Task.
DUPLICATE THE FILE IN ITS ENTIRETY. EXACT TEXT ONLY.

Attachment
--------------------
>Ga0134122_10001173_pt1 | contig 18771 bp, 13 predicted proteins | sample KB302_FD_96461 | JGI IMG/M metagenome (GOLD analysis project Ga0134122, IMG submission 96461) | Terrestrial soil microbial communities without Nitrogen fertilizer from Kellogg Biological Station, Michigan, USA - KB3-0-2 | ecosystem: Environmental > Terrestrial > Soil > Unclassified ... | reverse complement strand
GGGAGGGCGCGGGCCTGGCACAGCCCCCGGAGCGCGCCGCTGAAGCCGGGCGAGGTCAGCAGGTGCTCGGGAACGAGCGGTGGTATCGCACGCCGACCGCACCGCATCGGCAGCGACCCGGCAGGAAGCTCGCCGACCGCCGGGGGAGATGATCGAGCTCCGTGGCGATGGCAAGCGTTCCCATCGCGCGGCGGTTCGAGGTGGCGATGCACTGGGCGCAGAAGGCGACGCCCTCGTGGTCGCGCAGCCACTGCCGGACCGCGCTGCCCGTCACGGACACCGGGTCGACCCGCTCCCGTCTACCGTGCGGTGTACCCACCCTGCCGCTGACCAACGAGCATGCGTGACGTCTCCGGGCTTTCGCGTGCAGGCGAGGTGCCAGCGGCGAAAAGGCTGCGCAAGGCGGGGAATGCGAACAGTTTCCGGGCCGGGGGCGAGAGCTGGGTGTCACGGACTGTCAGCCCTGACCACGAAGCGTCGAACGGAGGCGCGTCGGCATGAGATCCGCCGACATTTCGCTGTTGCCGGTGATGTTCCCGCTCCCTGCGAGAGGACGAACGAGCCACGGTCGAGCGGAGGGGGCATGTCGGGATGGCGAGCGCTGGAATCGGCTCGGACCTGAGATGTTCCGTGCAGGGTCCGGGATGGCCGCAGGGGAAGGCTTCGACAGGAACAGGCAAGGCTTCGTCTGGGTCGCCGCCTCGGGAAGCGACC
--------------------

>Ga0134122_10001173_pt1 | contig 18771 bp, 13 predicted proteins | sample KB302_FD_96461 | JGI IMG/M metagenome (GOLD analysis project Ga0134122, IMG submission 96461) | Terrestrial soil microbial communities without Nitrogen fertilizer from Kellogg Biological Station, Michigan, USA - KB3-0-2 | ecosystem: Environmental > Terrestrial > Soil > Unclassified ... | reverse complement strand
GGGAGGGCGCGGGCCTGGCACAGCCCCCGGAGCGCGCCGCTGAAGCCGGGCGAGGTCAGCAGGTGCTCGGGAACGAGCGGTGGTATCGCACGCCGACCGCACCGCATCGGCAGCGACCCGGCAGGAAGCTCGCCGACCGCCGGGGGAGATGATCGAGCTCCGTGGCGATGGCAAGCGTTCCCATCGCGCGGCGGTTCGAGGTGGCGATGCACTGGGCGCAGAAGGCGACGCCCTCGTGGTCGCGCAGCCACTGCCGGACCGCGCTGCCCGTCACGGACACCGGGTCGACCCGCTCCCGTCTACCGTGCGGTGTACCCACCCTGCCGCTGACCAACGAGCATGCGTGACGTCTCCGGGCTTTCGCGTGCAGGCGAGGTGCCAGCGGCGAAAAGGCTGCGCAAGGCGGGGAATGCGAACAGTTTCCGGGCCGGGGGCGAGAGCTGGGTGTCACGGACTGTCAGCCCTGACCACGAAGCGTCGAACGGAGGCGCGTCGGCATGAGATCCGCCGACATTTCGCTGTTGCCGGTGATGTTCCCGCTCCCTGCGAGAGGACGAACGAGCCACGGTCGAGCGGAGGGGGCATGTCGGGATGGCGAGCGCTGGAATCGGCTCGGACCTGAGATGTTCCGTGCAGGGTCCGGGATGGCCGCAGGGGAAGGCTTCGACAGGAACAGGCAAGGCTTCGTCTGGGTCGCCGCCTCGGGAAGCGACC